@user202729 I guess really what I'm trying to get at is that for almost anyone debugging some TeX thing, asking to use a self-compiled engine is not going to help: they are much better off with \tracingall or similar. Using unravel is a way to lower the barrier from within a setup they already have

11:37 AM
@JosephWright Your efforts regarding l3draw are outstanding and the backends are well-tested, so it would be stupid to not make use of them. I expect that this will also solve all the problems we currently have with XeTeX.
2
expl3 also provides useful abstractions for common algorithms like walking lists and expanding arguments.
But I can also say for certain that pgfmath will never be replaced by l3fp.

@HenriMenke Sure: you can't do widthof or similar by expansion

11:52 AM
\fpeval is coming ...

By the way I made something to let 2^\sqrt 2 works without the extra braces. (why isn't it the default?)

@user202729 What do you mean 'work'? The input is ambiguous at best, and there's the whole 'active ^ with an argument' business

> What do you mean "work"?
In my case... at least that particular example outputs what you would expect (same as 2^{\sqrt 2} before the change)

@user202729 the markup is simply horrible though it is really unfortunate that 2^\mathrm x works without braces
@user202729 depending how you did it you probably broke tex4ht and most other tex-to-anything translators though.

Yes, I understand that currently they are not intentionally made to be error or not error

11:58 AM
@user202729 The other way round would be better: make 2^2 not work so users get into the habit to always use {} and thus avoid problems in the future :)

But that's really annoying to read

@samcarter That's quite easy to do

Hm? I thought that one is impossible
Unless you make something active
But the {}s are annoying to read

@user202729 don't use tex syntax if you don't like {}

@user202729 you get used to them very quickly. In the long run, the make it actually easier to read.

11:59 AM
After using it for a while I conclude that TeX has almost the best most flexible syntax, but not completely flexible
Compared to Python "have to put quotes almost everywhere" if you want to use it for the same purpose

@user202729 Exactly, make ^ active and do a look-ahead

@user202729 but actually I think x^2 is fine. It is unfortunate that the argument of ^ is not parsed the same way as the argument to a macro, so a single token or brace group. the fact that ^ expands as needed at the primitive level to find a brace group means that it has a syntax completely different from all other top level latex constriucts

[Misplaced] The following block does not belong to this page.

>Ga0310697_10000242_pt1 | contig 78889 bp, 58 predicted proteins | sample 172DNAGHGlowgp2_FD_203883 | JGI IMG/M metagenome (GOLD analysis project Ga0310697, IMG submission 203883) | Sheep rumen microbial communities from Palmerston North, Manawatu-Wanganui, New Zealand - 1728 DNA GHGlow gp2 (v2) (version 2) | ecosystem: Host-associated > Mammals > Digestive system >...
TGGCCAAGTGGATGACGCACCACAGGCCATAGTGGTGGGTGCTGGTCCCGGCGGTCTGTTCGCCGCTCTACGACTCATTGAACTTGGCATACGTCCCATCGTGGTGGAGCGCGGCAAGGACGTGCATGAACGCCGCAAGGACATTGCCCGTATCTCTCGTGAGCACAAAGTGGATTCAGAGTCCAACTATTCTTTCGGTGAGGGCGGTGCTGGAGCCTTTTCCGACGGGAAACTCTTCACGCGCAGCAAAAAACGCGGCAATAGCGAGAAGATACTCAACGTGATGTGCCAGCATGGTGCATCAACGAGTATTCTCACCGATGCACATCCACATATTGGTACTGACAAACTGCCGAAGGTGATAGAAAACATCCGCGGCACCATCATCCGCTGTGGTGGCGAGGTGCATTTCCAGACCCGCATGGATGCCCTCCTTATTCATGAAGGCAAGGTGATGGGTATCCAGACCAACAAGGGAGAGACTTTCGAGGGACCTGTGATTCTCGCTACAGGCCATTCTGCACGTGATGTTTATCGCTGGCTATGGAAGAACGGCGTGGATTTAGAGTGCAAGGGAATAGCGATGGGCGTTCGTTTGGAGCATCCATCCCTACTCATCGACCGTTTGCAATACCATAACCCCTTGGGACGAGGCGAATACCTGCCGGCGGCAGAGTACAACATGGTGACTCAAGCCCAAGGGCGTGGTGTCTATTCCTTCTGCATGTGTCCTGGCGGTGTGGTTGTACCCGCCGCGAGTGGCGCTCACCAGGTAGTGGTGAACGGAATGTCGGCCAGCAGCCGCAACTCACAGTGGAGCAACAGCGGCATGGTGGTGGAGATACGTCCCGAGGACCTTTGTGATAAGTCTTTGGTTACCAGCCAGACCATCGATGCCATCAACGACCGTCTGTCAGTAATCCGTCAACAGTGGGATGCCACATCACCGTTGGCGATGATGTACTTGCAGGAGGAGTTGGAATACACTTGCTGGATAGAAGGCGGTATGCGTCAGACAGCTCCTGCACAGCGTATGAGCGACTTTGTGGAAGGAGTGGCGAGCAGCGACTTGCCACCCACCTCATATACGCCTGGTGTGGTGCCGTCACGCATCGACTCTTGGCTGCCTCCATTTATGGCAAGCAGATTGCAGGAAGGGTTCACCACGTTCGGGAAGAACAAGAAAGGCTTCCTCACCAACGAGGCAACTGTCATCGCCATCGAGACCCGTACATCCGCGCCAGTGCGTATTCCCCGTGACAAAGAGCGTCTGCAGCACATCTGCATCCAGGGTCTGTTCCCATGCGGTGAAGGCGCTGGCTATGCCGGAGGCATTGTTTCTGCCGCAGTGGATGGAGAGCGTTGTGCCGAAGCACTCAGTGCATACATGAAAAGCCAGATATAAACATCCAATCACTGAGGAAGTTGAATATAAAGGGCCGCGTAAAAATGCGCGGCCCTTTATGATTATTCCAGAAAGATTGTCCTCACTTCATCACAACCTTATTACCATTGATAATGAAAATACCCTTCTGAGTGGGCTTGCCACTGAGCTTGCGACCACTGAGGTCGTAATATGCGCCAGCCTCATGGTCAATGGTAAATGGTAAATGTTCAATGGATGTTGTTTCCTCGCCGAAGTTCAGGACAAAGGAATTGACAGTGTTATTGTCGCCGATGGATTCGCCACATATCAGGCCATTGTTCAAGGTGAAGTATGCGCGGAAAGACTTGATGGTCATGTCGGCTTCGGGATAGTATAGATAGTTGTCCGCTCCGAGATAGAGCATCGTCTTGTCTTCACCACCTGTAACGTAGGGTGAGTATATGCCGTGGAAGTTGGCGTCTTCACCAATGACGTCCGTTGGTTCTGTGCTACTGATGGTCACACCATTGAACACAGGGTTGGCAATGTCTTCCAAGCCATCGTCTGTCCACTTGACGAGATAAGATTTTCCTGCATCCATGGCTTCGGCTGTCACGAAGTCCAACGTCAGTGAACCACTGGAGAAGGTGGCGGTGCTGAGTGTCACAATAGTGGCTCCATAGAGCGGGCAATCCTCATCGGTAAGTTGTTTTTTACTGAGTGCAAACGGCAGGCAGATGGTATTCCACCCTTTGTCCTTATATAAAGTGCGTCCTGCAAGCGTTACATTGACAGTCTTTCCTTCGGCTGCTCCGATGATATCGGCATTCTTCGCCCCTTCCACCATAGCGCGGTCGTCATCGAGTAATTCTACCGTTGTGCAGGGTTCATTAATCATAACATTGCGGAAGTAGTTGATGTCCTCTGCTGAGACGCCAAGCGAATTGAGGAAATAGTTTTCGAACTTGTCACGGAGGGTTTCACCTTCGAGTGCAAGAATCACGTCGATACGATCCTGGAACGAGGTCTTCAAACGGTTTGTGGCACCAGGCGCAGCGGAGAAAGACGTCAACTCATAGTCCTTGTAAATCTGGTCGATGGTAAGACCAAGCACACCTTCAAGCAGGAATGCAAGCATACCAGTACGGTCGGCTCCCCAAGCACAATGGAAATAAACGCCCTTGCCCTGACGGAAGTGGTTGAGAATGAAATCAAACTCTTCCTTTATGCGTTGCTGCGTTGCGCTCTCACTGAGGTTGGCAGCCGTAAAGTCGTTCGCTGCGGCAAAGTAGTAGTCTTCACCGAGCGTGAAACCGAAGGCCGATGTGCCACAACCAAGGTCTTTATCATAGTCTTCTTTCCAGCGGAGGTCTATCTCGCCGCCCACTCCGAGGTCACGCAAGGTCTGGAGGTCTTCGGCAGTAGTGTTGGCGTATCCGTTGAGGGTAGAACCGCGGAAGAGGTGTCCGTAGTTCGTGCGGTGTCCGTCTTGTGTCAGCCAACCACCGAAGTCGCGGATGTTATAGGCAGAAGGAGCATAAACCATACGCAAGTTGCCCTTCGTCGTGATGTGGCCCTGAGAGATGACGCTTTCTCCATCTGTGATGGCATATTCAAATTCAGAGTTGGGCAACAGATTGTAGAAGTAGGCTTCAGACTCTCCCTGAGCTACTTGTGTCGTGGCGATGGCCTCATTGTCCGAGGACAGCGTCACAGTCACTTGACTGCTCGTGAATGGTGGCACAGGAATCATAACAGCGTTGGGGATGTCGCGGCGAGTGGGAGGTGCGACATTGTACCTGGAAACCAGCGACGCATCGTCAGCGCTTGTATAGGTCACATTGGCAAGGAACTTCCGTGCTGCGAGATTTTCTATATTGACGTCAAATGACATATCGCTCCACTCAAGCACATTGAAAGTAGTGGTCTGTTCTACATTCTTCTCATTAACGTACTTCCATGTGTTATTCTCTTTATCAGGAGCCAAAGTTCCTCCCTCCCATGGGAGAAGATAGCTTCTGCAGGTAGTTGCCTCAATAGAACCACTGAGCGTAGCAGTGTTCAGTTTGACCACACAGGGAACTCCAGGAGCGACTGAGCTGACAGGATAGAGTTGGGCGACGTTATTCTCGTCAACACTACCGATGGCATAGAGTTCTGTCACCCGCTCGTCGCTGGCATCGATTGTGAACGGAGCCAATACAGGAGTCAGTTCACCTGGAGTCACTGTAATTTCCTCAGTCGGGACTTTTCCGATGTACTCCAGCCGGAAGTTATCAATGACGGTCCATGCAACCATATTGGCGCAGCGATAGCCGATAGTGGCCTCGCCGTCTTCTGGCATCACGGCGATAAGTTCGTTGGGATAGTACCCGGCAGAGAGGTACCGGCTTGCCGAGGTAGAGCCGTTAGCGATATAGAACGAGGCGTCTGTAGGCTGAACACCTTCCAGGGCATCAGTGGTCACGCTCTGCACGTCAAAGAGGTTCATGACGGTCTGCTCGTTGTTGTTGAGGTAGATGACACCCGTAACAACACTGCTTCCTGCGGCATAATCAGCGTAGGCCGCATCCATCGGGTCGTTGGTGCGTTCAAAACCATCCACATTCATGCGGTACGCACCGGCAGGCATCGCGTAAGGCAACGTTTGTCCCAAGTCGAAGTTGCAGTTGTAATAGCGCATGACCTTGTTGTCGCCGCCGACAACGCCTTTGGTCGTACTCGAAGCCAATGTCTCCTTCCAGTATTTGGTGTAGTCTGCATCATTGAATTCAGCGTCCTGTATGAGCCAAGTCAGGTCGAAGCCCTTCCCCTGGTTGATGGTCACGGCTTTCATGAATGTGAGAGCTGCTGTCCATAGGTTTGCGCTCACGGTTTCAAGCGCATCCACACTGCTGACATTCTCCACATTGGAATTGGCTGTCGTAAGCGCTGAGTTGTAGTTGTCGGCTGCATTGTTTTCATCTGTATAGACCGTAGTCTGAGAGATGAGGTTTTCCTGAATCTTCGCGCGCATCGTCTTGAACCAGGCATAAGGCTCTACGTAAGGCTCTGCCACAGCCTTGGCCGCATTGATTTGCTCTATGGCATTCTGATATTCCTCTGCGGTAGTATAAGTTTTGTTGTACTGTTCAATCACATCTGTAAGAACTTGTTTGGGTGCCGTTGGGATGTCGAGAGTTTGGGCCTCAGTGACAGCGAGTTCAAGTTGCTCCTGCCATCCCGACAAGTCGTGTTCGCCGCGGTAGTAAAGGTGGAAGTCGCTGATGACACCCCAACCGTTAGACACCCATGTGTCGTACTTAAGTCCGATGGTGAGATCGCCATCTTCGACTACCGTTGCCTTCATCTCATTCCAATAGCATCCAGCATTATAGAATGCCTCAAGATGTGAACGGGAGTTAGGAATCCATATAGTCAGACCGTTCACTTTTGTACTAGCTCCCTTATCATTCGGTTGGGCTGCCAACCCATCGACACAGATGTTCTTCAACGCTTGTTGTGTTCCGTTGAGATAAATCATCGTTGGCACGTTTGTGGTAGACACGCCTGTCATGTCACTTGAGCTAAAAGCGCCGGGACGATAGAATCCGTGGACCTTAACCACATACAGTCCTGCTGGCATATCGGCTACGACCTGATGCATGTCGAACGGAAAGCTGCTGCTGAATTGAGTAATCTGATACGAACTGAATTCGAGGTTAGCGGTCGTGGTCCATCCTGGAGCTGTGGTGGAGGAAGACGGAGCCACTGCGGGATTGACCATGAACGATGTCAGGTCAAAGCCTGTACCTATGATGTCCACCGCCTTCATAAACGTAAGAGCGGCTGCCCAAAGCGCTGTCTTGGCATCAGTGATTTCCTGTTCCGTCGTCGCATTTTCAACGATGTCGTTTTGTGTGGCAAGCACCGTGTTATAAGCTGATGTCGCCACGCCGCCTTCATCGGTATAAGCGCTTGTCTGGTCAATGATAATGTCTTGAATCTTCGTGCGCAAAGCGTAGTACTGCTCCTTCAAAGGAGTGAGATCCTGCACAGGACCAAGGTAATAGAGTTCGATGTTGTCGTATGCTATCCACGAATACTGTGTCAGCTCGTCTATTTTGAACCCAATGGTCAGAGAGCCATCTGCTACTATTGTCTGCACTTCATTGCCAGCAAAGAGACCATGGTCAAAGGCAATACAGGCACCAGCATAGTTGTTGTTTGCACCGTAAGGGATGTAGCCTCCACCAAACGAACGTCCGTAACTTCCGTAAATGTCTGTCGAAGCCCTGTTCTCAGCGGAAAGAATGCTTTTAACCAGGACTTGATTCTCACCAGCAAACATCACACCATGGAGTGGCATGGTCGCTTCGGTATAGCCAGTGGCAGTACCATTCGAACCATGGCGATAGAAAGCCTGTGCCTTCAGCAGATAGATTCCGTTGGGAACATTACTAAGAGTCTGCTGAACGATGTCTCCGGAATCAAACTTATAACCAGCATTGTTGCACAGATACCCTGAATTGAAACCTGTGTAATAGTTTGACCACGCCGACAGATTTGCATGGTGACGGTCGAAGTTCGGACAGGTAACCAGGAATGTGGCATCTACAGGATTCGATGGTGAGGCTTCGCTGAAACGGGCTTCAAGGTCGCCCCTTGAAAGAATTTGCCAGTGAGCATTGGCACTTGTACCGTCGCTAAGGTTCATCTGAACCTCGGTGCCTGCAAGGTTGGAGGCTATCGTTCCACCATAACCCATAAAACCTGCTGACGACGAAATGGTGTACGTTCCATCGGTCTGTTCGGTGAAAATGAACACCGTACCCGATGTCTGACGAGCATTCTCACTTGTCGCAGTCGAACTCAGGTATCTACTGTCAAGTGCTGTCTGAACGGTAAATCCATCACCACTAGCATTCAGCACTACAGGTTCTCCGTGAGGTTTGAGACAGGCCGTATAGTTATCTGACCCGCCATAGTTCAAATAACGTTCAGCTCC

Let's see...
The reason why there's the extra complexity in TeX the engine in the first place is to make it a little easier to read
(compare \^{2}{3})
Actually since ^ doesn't really take the left one as input (does it?)
Still, there's \over in plain TeX
Niceness and consistency should be balanced, I guess. Too much consistency leads to lisp's (+ 2 3)

@user202729 \over is absolutely the worst thing in the tex design and responsible for much of the complication with math fonts and \mathchoice weirdness.
2

And too much niceness leads to C++? Nearly impossible to parse, too many special cases (T::template f<int>(1), std::vector<std::vector<int>>)
Then in that respect, somehow it seems that TeX is neither nice nor consistent (let's say it's historical artifact then. You can't just throw it away and redesign the core)

12:11 PM
@user202729 sure (well you can, start again see Don H's finl for example finl.xyz but for most people most of the time working within tex constraints meets most requirements)

Yes, you pointed that one to me once before
Last time I remember it being incomplete or idea-only
Still, with roughly one developer and about one year that's... okay I guess

@user202729 idea only (mostly) as far as I know.

So in other words "not usable at the moment"; still, idea is good (only) if I'm willing to tackle something that large
Back to the ^\sqrt thing, so the consensus is mostly "allow nothing but ^<digit>"?
Why not be more flexible? User can choose to use all-{} or not
Or an opt-in library (... it's just a library, why don't I make one myself?)

12:33 PM
Okay looks like parsing \tracingall output programmatically is hard
After \escapechar is changed it also changes in output?
By the way do anyone know anything that compiles Python to expl3, or something similar?

12:55 PM
@user202729 say what?!

@user202729 Why would one do that?
@user202729 Yes, \tracingall respects \escapechar

@JosephWright Because...
It took me way too long to get used to writing expl3 syntax
Look, someone did write PyLaTeX
Was trying to look for ways to parse tracingall output but looks a little... hard

Programmically.

@user202729 Yes, but that's at the product-a-document level, whereas expl3 is TeX programming so has rather different requirements
@user202729 See my previous answer ;) (As in, if I'm stuck I just work through on paper imagining I'm TeX)

1:00 PM
Still, I guess the point is that someone find TeX too hard to read

@user202729 some things in life come at a cost. :)

Both writing something-else and put up with the current situation is hard.

@user202729 People don't read \tracingall because it's fun, but because there's a (usually well hidden) bug. Making a buggy parser for that would hardly improve things
2

@PhelypeOleinik You sure that @DavidCarlisle doesn't consider it a fun pastime while waiting for the duck to get crispy?

@samcarter oh no

1:12 PM
@samcarter Well, maybe @DavidCarlisle does it for fun, because he doesn't know how to make bugs :)

@PhelypeOleinik :) must be such a boring life without bugs

@samcarter Indeed :)

@samcarter /entomologists in the audience just fainted

My point is...

@PauloCereda <3

1:22 PM
I'm thinking a non-buggy parser is possible.
But because it's full of special cases it turns out to be hard...